In Ontario, worries of an even deadlier pandemic start with chickens

The Ontario government and the poultry industry are stressing biosecurity at their first meeting since the COVID-19 pandemic began almost three years ago, with the hope that farmers' actions today might stop an even deadlier pandemic before it starts.

The talk among poultry farmers isn't 'if' H5N1 arrives in Ontario this spring, but 'when'

A man walking past a picture of a commercial chicken

The Ontario government and the province's poultry industry are putting renewed focus on biosecurity at their first meeting in the three years since the COVID-19 pandemic began, with the hope farmers' actions today might stop an even deadlier pandemic before it begins.

Until this year, the National Poultry Show in London, Ont., was traditionally held in April. But as infections and losses among domestic flocks continue to add up from the highly pathogenic avian flu, or H5N1, the event was moved to early February to get the message out before wild birds start their spring migration.

With farms still under quarantine in B.C.'s Fraser Valley and outbreaks in Quebec last summer, the talk among poultry farmers in London, at the industry's largest gathering in Canada, isn't about "if" the virus arrives, but "when."

At this year's show, authorities aren't taking any chances on their messaging to farmers and the important role they play in preventing the spread of H5N1 — especially after a Spanish mink farm was decimated by the virus in what might be the first documented case of mammal-to-mammal transmission of the illness.

H5N1 could make COVID-19 look mild

"The fact that we're seeing that mammal-to-mammal infection is a concern — we're mammals," said Al Dam, a poultry specialist with the Ontario Ministry of Agriculture Food and Rural Affairs (OMAFRA).

fake chicken in a wire pen

It's why OMAFRA now discourages live poultry shows and livestock auctions, while encouraging all poultry and swine workers to get the flu shot — to prevent human flu strains from mixing with their avian or porcine counterparts and a potential zoonotic leap along with it.

If avian flu ever made the leap to humans, the result could make the COVID-19 pandemic look mild.

Since 2003, there have been 240 human cases of the virus in four Pacific region countries. Of these, 135 were fatal, giving the virus a case fatality rate of 56 per cent, according to the World Health Organization. The most recent human case was detected in China last fall. The patient died in less than a month.

"We have to push a hard message," Dam said. "People don't realize, it's not just their little fish bowl."

Even a small misstep, such as forgetting to change boots or tools between barns, can result in life-changing consequences on the farm. A single case of avian flu detected on a chicken, turkey or duck farm would result in Canadian Food Inspection Agency officials imposing a 10-kilometre quarantine, before euthanizing every single animal.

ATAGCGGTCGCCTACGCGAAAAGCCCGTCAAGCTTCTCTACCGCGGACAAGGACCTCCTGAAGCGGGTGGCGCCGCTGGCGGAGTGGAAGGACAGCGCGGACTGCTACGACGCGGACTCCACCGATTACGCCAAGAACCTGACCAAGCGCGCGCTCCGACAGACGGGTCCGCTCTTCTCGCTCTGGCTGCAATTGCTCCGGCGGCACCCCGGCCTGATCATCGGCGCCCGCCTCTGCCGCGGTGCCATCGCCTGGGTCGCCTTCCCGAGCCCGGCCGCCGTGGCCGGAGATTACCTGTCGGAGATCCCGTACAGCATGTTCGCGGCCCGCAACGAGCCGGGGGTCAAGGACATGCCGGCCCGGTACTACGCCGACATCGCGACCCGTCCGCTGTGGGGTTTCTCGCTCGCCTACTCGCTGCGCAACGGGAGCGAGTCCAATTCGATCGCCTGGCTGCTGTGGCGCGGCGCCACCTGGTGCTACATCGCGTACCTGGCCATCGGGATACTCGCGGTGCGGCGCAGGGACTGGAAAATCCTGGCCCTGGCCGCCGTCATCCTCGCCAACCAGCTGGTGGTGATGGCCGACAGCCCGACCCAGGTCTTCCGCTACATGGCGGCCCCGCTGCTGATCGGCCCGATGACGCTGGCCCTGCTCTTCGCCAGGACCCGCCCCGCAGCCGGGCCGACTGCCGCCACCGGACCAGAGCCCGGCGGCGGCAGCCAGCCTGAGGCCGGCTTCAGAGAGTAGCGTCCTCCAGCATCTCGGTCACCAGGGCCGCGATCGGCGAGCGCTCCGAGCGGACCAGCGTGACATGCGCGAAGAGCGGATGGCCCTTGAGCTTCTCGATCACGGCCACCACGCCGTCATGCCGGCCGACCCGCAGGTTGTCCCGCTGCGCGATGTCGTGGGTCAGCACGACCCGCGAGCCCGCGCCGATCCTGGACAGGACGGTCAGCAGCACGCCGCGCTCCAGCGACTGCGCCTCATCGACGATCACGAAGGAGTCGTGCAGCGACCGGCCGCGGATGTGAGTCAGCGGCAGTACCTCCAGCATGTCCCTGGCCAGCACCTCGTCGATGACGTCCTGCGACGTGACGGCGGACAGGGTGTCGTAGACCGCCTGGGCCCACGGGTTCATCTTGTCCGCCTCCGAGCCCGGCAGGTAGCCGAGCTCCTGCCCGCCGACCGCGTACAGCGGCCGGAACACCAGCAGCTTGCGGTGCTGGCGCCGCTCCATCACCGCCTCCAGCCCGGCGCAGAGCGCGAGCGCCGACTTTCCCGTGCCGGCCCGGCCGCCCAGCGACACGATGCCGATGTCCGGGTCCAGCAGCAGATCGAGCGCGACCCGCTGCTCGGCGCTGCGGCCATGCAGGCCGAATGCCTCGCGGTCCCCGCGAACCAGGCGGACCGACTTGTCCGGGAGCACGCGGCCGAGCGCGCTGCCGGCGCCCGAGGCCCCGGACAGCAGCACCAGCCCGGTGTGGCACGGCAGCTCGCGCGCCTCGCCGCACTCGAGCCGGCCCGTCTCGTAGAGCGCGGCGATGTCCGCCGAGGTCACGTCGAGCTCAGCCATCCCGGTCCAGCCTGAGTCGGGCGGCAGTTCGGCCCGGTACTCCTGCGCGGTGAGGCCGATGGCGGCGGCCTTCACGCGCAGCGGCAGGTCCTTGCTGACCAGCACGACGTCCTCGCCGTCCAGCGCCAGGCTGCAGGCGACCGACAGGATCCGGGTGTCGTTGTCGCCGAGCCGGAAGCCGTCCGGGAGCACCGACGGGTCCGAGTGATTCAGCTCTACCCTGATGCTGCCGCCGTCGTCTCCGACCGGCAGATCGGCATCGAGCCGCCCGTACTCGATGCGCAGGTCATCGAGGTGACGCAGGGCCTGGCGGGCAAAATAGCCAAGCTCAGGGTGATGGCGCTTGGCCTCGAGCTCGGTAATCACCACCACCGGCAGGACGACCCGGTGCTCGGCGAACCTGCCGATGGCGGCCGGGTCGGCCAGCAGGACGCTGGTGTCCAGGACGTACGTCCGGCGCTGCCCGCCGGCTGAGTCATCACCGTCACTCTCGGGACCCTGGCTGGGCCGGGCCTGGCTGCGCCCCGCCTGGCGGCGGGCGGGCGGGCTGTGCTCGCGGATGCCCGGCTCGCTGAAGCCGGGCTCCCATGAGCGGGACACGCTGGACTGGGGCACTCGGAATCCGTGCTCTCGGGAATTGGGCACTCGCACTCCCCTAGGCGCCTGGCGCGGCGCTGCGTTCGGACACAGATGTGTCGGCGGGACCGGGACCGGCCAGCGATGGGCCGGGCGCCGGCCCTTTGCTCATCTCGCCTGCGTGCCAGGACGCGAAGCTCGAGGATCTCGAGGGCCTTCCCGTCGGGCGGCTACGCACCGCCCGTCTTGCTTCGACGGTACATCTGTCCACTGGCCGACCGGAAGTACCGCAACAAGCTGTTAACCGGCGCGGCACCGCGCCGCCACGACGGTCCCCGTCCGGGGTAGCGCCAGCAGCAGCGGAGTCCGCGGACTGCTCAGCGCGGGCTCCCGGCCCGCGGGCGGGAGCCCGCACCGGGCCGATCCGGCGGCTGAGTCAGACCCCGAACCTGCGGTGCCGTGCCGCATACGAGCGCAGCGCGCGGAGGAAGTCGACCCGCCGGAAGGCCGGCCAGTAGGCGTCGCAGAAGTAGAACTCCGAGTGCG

Hospital cleaner for use on the farm

That fact isn't lost on farmers like Brock Wiebe, who works on his family's chicken farm in St. Marys, Ont., where they depend on a flock of 14,000 birds to make a living.

A man holding a VR headset

"We're anxious but we're taking every precaution we can because it can wipe out your whole flock," Wiebe said.

Biosecurity has become such big business in agriculture that it's prompted entrepreneurs such as Mark Bevan to make a foray from health care to agriculture.

Bevan is president of EthoGuard, a company that's found a flourishing business selling disinfectant, personal protective equipment, biosecurity training for farmers — even cleaning up after an avian flu outbreak.

"Biosecurity has an increasing importance," Bevan said. "The reality that we're in right now with avian influenza, it's even more important to reduce your risk of getting it on your farm.

"Influenza, unfortunately, is becoming a bit of a norm now."

The company's marquis product is Prevail, a stabilized hydrogen peroxide product that was first developed for hospitals during the 2003 severe acute respiratory syndrome (SARS) crisis. As avian flu and swine fever began to increasingly threaten farms a decade ago, Bevan said he and his business partners saw an opportunity they couldn't pass up.

"The technology is called accelerated hydrogen peroxide. It's a Canadian invention actually," he said. "It's seen as the most effective choice. It's a very quick contact time for killing pathogens, but the real magic is it's actually a cleaner as well."

Bevan said since introducing the product in agriculture, business has grown, but Prevail is still a minor player. He hopes to one day replicate the success the chemical has seen in hospitals, where it's as indispensable as rubber gloves.


Colin Butler


Colin Butler covers the environment, real estate, justice as well as urban and rural affairs for CBC News in London, Ont. He is a veteran journalist with 20 years' experience in print, radio and television in seven Canadian cities. You can email him at

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